AFRCT Wins For Banks Snared In Receiverships

Robert Little

Robert Little

Fred Hickman

Fred Hickman

AFRCT’s Appellate Department won a victory for California lenders in the California Court of Appeal in City of Chula Vista v. Gutierrez (Adams v. Wachovia Mortgage) (2012) 207 Cal.App.4th 681. The Court of Appeal determined that a receiver appointed on a city’s initiative cannot take over a property in the foreclosure process, do nominal work, and then later force a secured lender to pay the receiver’s fees and costs without following the law.

Chula Vista is one of many cities in California making punitive assessments against properties in foreclosure, while using Health & Safety Code receivers to attempt to overcome a foreclosing lender’s deed of trust in order to pay them. (Health & Saf. Code, § 17980.7.)

In the Chula Vista case, a borrower defaulted on a loan inherited by Wachovia Mortgage, FSB, now Wells Fargo Bank, N.A., securing a multi-unit property. The city sought and obtained appointment of a Health & Safety Code receiver over the property, and then demanded that it be paid over one hundred thousand dollars through the receiver for various fees and “enforcement costs.” AFRCT objected, and fought the demand for its client.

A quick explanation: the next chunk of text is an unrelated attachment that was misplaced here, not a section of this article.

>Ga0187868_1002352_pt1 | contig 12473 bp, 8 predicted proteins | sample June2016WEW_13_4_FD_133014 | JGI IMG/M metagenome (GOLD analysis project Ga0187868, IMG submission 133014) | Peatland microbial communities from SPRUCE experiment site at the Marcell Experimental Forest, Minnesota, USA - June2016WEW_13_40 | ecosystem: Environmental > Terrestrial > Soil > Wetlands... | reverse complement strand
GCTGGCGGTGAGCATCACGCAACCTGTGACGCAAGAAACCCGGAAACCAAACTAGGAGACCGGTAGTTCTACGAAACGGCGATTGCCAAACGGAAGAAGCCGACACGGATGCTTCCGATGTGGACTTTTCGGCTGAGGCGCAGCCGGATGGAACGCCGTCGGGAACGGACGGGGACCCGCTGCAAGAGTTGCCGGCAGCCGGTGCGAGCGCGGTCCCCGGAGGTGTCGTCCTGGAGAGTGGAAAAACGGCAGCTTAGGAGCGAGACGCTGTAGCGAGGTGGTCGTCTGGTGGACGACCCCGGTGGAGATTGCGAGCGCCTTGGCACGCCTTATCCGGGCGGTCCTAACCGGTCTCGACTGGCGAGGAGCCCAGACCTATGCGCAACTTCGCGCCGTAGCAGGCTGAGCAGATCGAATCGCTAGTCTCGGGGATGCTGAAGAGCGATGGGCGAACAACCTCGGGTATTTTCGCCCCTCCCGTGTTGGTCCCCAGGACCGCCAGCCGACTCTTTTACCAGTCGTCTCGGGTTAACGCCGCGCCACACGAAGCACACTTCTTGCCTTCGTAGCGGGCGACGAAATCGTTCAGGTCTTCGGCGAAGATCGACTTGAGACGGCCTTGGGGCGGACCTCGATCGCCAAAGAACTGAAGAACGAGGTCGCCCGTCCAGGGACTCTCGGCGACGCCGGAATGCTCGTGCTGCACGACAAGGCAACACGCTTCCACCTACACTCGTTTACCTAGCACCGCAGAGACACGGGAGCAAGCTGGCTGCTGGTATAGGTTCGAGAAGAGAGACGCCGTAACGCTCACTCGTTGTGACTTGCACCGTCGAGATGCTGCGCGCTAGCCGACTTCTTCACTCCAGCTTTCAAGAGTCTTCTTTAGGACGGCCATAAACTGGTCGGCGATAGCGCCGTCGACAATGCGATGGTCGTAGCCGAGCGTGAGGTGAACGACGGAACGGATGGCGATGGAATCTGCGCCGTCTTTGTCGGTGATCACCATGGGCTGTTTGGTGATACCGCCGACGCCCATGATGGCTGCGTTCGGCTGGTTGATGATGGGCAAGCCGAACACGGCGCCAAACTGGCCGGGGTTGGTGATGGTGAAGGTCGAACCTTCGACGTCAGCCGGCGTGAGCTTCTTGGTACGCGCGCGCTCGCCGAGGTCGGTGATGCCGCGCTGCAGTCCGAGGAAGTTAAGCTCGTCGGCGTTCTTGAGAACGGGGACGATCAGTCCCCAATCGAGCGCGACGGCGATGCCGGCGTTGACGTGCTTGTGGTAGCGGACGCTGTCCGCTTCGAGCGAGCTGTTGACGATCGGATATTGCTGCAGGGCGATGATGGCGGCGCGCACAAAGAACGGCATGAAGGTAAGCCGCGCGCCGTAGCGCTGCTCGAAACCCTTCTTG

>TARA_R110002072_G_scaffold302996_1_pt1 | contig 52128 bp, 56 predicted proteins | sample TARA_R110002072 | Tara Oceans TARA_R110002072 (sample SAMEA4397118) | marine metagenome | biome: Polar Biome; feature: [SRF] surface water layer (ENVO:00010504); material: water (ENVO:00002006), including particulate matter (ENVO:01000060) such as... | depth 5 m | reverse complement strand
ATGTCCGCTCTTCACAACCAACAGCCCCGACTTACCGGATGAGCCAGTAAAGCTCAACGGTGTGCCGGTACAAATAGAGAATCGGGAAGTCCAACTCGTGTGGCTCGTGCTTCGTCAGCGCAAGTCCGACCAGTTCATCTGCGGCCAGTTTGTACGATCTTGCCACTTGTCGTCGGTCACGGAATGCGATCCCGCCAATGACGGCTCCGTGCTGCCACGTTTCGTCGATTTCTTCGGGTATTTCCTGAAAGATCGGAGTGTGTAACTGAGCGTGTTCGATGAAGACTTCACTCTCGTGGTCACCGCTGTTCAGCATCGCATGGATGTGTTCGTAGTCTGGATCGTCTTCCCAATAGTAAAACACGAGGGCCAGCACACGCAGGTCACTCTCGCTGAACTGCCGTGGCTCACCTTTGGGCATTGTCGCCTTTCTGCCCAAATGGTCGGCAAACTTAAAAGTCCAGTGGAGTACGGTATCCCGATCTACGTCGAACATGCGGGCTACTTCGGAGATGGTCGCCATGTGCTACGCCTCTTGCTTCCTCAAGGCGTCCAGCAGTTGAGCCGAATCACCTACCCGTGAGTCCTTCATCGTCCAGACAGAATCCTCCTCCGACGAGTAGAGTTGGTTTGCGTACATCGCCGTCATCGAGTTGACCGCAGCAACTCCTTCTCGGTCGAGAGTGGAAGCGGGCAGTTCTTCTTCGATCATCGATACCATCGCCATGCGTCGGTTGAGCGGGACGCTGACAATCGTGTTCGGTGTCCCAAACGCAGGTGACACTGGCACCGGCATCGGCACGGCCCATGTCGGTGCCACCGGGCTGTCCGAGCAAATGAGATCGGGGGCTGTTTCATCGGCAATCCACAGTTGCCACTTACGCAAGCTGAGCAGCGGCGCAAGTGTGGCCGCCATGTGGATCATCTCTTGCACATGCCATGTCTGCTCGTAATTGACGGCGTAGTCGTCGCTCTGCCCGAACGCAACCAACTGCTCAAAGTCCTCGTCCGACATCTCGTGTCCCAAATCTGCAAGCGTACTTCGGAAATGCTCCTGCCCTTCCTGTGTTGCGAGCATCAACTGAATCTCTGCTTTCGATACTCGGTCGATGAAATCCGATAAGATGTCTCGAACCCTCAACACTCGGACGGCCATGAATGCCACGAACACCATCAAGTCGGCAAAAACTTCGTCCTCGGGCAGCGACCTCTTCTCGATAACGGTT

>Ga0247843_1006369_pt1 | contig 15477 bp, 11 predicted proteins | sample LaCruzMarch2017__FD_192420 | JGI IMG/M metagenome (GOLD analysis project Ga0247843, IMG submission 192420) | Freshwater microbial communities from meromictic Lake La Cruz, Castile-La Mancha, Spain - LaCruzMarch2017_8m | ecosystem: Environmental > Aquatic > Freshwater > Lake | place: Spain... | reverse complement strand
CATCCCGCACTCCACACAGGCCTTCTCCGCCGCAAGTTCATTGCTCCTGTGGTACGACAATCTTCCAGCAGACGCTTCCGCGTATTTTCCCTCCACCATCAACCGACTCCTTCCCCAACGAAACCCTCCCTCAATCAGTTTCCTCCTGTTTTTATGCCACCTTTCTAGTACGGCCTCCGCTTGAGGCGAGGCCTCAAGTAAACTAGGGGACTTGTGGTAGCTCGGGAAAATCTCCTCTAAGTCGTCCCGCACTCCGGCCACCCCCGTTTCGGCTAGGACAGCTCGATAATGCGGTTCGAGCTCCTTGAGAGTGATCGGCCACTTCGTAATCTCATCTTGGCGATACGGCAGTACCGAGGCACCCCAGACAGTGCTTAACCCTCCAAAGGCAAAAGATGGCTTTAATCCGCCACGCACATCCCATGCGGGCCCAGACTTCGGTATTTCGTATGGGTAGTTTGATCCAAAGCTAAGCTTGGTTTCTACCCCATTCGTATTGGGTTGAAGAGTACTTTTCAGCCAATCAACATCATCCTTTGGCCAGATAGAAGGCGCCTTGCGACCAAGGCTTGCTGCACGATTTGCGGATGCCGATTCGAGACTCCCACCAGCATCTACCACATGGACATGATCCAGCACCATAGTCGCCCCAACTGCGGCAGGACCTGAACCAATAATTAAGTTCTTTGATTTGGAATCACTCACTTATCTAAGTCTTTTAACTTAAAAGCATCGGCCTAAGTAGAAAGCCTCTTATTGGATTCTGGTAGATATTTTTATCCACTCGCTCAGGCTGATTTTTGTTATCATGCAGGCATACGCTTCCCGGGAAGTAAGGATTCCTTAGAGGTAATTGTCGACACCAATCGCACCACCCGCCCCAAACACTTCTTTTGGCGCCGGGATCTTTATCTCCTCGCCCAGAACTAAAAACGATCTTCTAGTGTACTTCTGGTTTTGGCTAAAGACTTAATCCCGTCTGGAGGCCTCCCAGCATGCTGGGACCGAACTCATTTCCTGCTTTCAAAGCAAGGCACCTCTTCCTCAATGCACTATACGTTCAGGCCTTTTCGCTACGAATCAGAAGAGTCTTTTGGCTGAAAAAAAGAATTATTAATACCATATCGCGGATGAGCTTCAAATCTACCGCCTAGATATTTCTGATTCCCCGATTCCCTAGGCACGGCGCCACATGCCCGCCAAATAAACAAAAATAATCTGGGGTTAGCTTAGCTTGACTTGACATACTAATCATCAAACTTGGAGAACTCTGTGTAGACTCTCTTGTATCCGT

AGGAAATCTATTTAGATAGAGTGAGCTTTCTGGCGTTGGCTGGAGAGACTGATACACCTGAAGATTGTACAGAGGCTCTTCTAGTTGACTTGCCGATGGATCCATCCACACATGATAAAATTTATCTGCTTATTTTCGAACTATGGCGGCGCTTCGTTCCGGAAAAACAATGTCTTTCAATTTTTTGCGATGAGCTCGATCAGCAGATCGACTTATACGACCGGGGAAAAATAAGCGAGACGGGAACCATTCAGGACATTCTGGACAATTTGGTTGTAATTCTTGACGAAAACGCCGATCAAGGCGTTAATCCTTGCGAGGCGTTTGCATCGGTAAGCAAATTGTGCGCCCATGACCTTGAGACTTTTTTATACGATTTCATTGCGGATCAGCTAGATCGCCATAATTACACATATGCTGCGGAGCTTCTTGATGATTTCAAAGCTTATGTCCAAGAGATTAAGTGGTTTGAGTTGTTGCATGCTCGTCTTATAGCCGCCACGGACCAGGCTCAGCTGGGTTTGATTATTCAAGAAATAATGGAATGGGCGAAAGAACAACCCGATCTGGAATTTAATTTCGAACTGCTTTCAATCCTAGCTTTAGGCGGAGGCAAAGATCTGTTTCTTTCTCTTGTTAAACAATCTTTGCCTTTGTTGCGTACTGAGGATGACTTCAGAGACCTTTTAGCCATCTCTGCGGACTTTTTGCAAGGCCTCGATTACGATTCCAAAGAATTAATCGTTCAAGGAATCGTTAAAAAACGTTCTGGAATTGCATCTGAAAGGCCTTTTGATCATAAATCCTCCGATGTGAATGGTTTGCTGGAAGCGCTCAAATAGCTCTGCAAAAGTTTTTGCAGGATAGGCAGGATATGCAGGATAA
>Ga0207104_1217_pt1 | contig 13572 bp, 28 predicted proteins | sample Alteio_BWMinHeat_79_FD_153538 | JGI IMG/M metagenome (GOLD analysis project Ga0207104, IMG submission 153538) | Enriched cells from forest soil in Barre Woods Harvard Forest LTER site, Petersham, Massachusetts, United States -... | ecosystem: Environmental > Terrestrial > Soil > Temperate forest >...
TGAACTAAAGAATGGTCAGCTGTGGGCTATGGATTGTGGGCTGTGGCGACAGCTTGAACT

The trial court refused the city and receiver’s requests for “super priority” over the lender’s senior, first priority lien. Instead, it granted the receiver a lien with ordinary priority for services and costs incurred in boarding up the property, mowing grass and pulling weeds. The receiver never recorded the lien, but instead waited more than a year until attempting to charge all of the receivership costs directly against the lender following the foreclosure sale.

On appeal, AFRCT presented the legislative history of Health and Safety Code section 17980.7, revealing that in 1990 and 2001 the Legislature twice rejected super priority for Health & Safety Code receiver’s liens. The Court of Appeal held that nothing in the statute suggested that the Legislature intended for a receiver to charge the lender directly for conduct prior to foreclosure, or that super priority was to be given to a receiver’s lien. (207 Cal.App.4th at p. 688.)

Less than 90 days after the Chula Vista decision, the Legislature amended Health & Safety Code section 17980.7. Effective January 1, 2013, the statute provides a court with discretion to consider requiring payment of “unrecovered costs” associated with Health & Safety Code receiverships. (Health & Saf. Code, § 17980.7, subd. (c)(15).) There is still no super priority for receiver’s liens under the amended statute. The effect of the amended statute on lenders remains to be seen.

Congratulations to Fred Hickman, who was lead counsel at the trial level, and Robert Little, who handled the appeal.

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